On Thursday, November 7, Valero Energy (NYSE:VLO) announced its plans to seek the approval for doubling the amount of crude handled by a planned rail project at the 250K bbl/day St. Charles, La., refinery and add a unit to a recently proposed plant expansion.
The application, which was filed with the State of Louisiana, shows plans for a railcar unloading station that could receive as much as 30K bbl/day, up from 15K. Valero also wants to revise an expansion project first approved in 2007 so that the refinery can add a catalytic naptha hydrotreater; VLO then plans to operate an aromatics BTX extraction unit, a fourth sulfur recovery unit, a sixth river dock and a new crude desalter.
In the wake of Thursday's announcement, I not only wanted to highlight the company's operations at St. Charles but also note a number of reasons why I remain long on shares of Valero Energy.
The Valero St. Charles Refinery
The Valero St. Charles Refinery major process units were built in the early 1980s or later, making this refinery one of the newest in the United States. Between 2000 and 2002 major upgrades included the construction of a large fluid catalytic cracking unit, alkylation unit and continuous catalytic reformer unit. Since acquisition of the refinery outside New Orleans in 2003, Valero has invested nearly $4 billion making the plant one of the company's more complex refineries. These investments enabled the plant to process additional heavy feedstocks, increase throughput capacity, upgrade its product yields and improve on-stream reliability.
According to Valero's website, "The St. Charles facility also adds value to the company's operations by providing intermediate feedstocks to other Valero refineries located along the Gulf Coast and has access to the Colonial and Plantation pipelines for distribution of refined products to numerous markets in the southern and eastern U.S". By expanding the amount of crude handled at the refinery, I strongly believe Valero's earnings performance has the potential demonstrate significant growth over the next several years.
Recent Performance & Trend Behavior
On Friday shares of VLO, which currently possess a market cap of $21.89 billion, a beta of 1.39, a forward P/E ratio of 9.03, and a current dividend yield of 2.23% ($0.90), settled at a price of $40.32/share. Based on their closing price of $40.32/share, shares of VLO are trading 2.17% above their 20-day simple moving average, 9.60% above their 50-day simple moving average, and 7.12% above their 200-day simple moving average. These numbers indicate a short-term, mid-term, and long-term uptrend for the stock which generally translates into a moderate buying mode for most near-term traders and longer-term investors.
24-Month Dividend Behavior
Since November 14, 2011 the company has actually increased its quarterly dividend four times in the last 24 months. The company's forward yield of 2.23% ($0.90) still makes this particular oil & gas play a highly considerable option, especially for those who may be in the market for a moderate stream of quarterly income.
Recapping a Fairly Strong Q3
On Tuesday, October 29, Valero Energy reported EPS of $0.57/share and revenue of $36.14 billion. These results surpassed EPS estimates by $0.16/share and revenue estimates by a margin of $6.38 billion.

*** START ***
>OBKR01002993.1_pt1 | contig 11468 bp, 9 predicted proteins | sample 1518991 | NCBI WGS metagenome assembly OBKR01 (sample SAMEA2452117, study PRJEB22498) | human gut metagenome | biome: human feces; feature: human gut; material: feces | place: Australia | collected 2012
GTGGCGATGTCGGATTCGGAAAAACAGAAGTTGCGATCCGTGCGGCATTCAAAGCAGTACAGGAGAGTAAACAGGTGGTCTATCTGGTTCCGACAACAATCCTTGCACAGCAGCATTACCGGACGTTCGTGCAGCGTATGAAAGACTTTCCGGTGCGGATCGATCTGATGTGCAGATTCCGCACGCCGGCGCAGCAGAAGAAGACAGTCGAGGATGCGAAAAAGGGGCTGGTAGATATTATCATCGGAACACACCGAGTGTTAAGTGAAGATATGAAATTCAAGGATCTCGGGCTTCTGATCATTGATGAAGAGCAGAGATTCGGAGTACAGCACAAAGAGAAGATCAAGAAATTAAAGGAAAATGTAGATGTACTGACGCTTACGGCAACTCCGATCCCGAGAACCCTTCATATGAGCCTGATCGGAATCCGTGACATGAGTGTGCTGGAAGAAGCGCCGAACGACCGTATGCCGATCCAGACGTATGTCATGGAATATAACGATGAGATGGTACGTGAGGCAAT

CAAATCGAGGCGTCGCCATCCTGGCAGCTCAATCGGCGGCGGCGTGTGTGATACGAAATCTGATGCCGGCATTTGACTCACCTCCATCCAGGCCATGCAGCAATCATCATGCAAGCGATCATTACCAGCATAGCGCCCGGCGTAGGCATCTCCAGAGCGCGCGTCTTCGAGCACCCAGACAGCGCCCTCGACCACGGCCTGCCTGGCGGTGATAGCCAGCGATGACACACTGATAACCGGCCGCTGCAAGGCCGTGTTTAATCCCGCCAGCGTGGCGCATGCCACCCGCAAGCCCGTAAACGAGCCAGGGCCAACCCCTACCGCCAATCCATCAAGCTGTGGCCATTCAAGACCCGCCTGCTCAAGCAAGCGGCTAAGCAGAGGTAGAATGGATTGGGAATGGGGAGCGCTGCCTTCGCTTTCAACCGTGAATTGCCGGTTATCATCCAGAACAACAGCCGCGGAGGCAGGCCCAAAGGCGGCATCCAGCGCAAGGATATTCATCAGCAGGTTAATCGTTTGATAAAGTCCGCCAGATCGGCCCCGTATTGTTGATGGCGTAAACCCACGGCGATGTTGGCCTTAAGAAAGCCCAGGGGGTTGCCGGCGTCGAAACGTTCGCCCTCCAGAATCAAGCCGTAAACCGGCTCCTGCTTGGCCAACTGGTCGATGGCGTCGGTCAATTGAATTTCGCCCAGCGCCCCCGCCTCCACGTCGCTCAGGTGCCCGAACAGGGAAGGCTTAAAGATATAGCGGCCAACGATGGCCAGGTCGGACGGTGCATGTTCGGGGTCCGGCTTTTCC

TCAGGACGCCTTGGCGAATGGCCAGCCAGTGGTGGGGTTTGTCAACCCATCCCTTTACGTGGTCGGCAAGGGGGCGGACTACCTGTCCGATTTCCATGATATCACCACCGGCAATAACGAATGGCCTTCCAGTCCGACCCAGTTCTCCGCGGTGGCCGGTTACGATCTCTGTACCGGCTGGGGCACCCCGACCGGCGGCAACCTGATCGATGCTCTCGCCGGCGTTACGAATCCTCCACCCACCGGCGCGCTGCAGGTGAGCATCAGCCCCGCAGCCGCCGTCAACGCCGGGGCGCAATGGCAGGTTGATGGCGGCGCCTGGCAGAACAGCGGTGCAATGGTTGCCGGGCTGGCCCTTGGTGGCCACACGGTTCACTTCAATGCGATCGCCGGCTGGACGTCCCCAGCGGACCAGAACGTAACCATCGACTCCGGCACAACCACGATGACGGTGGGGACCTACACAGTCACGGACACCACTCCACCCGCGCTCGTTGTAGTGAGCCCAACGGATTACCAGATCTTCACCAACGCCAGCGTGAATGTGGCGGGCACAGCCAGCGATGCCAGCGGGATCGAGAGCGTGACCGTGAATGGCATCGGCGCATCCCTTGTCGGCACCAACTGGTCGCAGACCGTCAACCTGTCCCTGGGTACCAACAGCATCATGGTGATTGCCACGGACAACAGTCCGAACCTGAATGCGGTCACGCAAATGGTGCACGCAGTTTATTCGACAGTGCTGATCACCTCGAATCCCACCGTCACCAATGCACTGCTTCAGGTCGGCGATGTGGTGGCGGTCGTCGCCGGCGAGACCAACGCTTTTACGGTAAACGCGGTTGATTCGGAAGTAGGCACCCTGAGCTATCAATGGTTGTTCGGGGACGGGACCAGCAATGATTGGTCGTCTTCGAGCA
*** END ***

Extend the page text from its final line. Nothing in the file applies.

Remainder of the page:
Some the more positive notes to come out of the company's conference call included but were not limited to the fact that the company's Q3 2013 refining throughput volumes averaged 2.8 million barrels per day which demonstrated an increase of 172,000 barrels per day from Q3 2012 and its ethanol segment reported operating income of $113 million in Q3 2013, an increase of $186 million from the Q3 2012, mainly due to higher gross margins per gallon and higher production volumes.
If the company can continue to demonstrate strong throughput volumes and a subsequent increase in ethanol-related operating income I see no reason why earnings would not continue to demonstrate steady growth through the fourth quarter and into the first half of 2014.
On the other hand, there were a few negative notes that should also be pointed out. For example, the company's Q3 2013 refining throughput margin of $7.76 per barrel declined more than $5 per barrel versus the Q3 2012 margin of $13.12 per barrel, which was due to significantly lower gasoline and lower diesel margins and if things are going to turn around by H1 2014, I'd personally like to see refining throughput margins of at least $9.50-$10.50 per barrel or more.
According to Valero's most recent 10-K, there are a number of risk factors all investors should consider. These factors include but are not limited to the company's financial results are affected by volatile refining margins, which are dependent upon factors beyond our control, as well as uncertainty and illiquidity in credit and capital markets can impair our ability to obtain credit and financing on acceptable terms and may also adversely affect the financial strength of our business partners.
For those of you who may be considering a position in Valero Energy I'd keep a watchful eye on a number of catalysts over the next 12-24 months as each could play a role in the company's long-term growth. For example, near-term investors should focus on the partnership's recent trend behavior, while long-term investors should pay close attention to any growth related to the continued development of the company's rail project in St. Charles as well as any improvement in the company's refining throughput margins over the next 12-18 months.
Disclosure: I am long VLO. I wrote this article myself, and it expresses my own opinions. I am not receiving compensation for it (other than from Seeking Alpha). I have no business relationship with any company whose stock is mentioned in this article.